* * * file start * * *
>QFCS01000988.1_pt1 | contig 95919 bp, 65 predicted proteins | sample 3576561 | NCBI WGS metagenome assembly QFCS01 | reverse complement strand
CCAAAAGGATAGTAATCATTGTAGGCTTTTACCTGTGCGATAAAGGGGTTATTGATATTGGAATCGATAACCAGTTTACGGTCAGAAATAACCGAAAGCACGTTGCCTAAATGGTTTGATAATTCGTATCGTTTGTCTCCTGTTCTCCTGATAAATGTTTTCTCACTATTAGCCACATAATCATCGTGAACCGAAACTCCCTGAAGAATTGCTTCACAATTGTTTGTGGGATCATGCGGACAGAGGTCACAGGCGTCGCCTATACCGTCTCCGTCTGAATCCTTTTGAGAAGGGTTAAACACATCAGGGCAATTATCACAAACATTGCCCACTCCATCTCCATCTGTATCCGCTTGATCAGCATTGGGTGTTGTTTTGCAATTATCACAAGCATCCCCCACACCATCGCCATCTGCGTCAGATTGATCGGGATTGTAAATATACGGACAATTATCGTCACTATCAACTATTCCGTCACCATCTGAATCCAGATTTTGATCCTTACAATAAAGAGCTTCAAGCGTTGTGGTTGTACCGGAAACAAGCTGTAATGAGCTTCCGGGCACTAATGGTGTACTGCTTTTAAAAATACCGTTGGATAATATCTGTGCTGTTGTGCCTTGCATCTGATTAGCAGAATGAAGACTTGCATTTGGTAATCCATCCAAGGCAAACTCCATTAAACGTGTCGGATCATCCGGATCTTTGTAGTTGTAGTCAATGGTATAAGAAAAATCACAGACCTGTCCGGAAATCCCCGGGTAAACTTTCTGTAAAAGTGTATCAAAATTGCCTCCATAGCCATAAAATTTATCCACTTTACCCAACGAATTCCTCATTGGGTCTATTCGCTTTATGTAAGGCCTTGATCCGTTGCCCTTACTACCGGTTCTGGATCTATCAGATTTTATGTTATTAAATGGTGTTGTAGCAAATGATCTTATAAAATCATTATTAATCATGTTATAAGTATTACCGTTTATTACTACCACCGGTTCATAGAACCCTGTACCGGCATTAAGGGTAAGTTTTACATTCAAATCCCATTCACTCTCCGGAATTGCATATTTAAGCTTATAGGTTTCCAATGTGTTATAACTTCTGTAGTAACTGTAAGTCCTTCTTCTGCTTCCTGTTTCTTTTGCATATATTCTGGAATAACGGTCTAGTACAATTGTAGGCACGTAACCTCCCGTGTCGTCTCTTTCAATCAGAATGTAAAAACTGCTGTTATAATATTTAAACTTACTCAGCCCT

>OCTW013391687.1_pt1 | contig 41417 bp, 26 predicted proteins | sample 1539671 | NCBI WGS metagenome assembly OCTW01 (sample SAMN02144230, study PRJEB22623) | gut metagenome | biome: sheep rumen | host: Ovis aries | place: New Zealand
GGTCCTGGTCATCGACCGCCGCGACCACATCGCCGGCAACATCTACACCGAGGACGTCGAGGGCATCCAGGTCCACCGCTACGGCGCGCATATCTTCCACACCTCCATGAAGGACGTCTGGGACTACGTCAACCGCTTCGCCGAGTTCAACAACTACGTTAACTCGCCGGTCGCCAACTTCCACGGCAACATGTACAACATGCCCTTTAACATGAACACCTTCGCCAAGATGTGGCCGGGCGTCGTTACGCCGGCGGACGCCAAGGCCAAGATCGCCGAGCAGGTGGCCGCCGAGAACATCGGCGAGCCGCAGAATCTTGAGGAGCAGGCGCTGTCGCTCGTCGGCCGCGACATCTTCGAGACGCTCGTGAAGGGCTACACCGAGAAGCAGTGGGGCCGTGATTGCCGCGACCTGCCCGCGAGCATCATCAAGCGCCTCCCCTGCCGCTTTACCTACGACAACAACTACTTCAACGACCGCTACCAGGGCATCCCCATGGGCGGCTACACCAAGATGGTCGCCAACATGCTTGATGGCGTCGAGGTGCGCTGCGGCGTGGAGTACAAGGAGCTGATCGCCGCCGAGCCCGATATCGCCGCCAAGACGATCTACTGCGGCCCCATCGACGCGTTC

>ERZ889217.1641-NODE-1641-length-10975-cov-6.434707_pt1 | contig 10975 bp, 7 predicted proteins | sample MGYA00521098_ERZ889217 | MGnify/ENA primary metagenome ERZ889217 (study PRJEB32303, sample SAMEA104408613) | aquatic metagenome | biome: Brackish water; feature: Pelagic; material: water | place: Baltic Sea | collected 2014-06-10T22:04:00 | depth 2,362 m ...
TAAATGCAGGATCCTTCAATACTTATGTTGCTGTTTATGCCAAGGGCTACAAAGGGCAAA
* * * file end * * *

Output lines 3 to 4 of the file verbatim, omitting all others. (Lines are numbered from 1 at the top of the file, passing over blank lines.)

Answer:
>OCTW013391687.1_pt1 | contig 41417 bp, 26 predicted proteins | sample 1539671 | NCBI WGS metagenome assembly OCTW01 (sample SAMN02144230, study PRJEB22623) | gut metagenome | biome: sheep rumen | host: Ovis aries | place: New Zealand
GGTCCTGGTCATCGACCGCCGCGACCACATCGCCGGCAACATCTACACCGAGGACGTCGAGGGCATCCAGGTCCACCGCTACGGCGCGCATATCTTCCACACCTCCATGAAGGACGTCTGGGACTACGTCAACCGCTTCGCCGAGTTCAACAACTACGTTAACTCGCCGGTCGCCAACTTCCACGGCAACATGTACAACATGCCCTTTAACATGAACACCTTCGCCAAGATGTGGCCGGGCGTCGTTACGCCGGCGGACGCCAAGGCCAAGATCGCCGAGCAGGTGGCCGCCGAGAACATCGGCGAGCCGCAGAATCTTGAGGAGCAGGCGCTGTCGCTCGTCGGCCGCGACATCTTCGAGACGCTCGTGAAGGGCTACACCGAGAAGCAGTGGGGCCGTGATTGCCGCGACCTGCCCGCGAGCATCATCAAGCGCCTCCCCTGCCGCTTTACCTACGACAACAACTACTTCAACGACCGCTACCAGGGCATCCCCATGGGCGGCTACACCAAGATGGTCGCCAACATGCTTGATGGCGTCGAGGTGCGCTGCGGCGTGGAGTACAAGGAGCTGATCGCCGCCGAGCCCGATATCGCCGCCAAGACGATCTACTGCGGCCCCATCGACGCGTTC